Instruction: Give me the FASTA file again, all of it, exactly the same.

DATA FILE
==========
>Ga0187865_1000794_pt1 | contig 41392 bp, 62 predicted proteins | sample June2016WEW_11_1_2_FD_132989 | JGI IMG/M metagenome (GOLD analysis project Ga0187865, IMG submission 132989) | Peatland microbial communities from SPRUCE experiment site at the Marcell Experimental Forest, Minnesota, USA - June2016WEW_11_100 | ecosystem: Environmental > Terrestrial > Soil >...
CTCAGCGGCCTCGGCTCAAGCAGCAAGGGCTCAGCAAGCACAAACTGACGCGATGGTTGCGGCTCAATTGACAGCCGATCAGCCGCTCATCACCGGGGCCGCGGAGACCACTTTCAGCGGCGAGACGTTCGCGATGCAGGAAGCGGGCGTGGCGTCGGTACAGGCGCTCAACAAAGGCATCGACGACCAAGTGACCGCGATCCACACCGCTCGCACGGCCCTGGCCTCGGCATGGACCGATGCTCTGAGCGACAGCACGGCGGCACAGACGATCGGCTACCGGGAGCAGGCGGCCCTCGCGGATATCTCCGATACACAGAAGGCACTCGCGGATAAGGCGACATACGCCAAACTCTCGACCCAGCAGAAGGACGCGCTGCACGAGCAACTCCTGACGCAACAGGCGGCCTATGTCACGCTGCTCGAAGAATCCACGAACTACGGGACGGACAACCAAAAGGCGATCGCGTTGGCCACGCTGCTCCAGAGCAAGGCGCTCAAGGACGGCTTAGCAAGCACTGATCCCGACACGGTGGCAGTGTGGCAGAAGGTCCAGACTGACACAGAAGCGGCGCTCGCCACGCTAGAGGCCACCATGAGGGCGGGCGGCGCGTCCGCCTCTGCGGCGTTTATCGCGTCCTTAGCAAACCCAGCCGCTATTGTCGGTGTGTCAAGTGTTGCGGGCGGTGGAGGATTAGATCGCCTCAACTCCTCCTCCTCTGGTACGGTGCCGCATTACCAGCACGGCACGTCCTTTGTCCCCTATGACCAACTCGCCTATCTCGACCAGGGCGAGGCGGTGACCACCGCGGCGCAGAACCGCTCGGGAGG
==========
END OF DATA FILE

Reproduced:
>Ga0187865_1000794_pt1 | contig 41392 bp, 62 predicted proteins | sample June2016WEW_11_1_2_FD_132989 | JGI IMG/M metagenome (GOLD analysis project Ga0187865, IMG submission 132989) | Peatland microbial communities from SPRUCE experiment site at the Marcell Experimental Forest, Minnesota, USA - June2016WEW_11_100 | ecosystem: Environmental > Terrestrial > Soil >...
CTCAGCGGCCTCGGCTCAAGCAGCAAGGGCTCAGCAAGCACAAACTGACGCGATGGTTGCGGCTCAATTGACAGCCGATCAGCCGCTCATCACCGGGGCCGCGGAGACCACTTTCAGCGGCGAGACGTTCGCGATGCAGGAAGCGGGCGTGGCGTCGGTACAGGCGCTCAACAAAGGCATCGACGACCAAGTGACCGCGATCCACACCGCTCGCACGGCCCTGGCCTCGGCATGGACCGATGCTCTGAGCGACAGCACGGCGGCACAGACGATCGGCTACCGGGAGCAGGCGGCCCTCGCGGATATCTCCGATACACAGAAGGCACTCGCGGATAAGGCGACATACGCCAAACTCTCGACCCAGCAGAAGGACGCGCTGCACGAGCAACTCCTGACGCAACAGGCGGCCTATGTCACGCTGCTCGAAGAATCCACGAACTACGGGACGGACAACCAAAAGGCGATCGCGTTGGCCACGCTGCTCCAGAGCAAGGCGCTCAAGGACGGCTTAGCAAGCACTGATCCCGACACGGTGGCAGTGTGGCAGAAGGTCCAGACTGACACAGAAGCGGCGCTCGCCACGCTAGAGGCCACCATGAGGGCGGGCGGCGCGTCCGCCTCTGCGGCGTTTATCGCGTCCTTAGCAAACCCAGCCGCTATTGTCGGTGTGTCAAGTGTTGCGGGCGGTGGAGGATTAGATCGCCTCAACTCCTCCTCCTCTGGTACGGTGCCGCATTACCAGCACGGCACGTCCTTTGTCCCCTATGACCAACTCGCCTATCTCGACCAGGGCGAGGCGGTGACCACCGCGGCGCAGAACCGCTCGGGAGG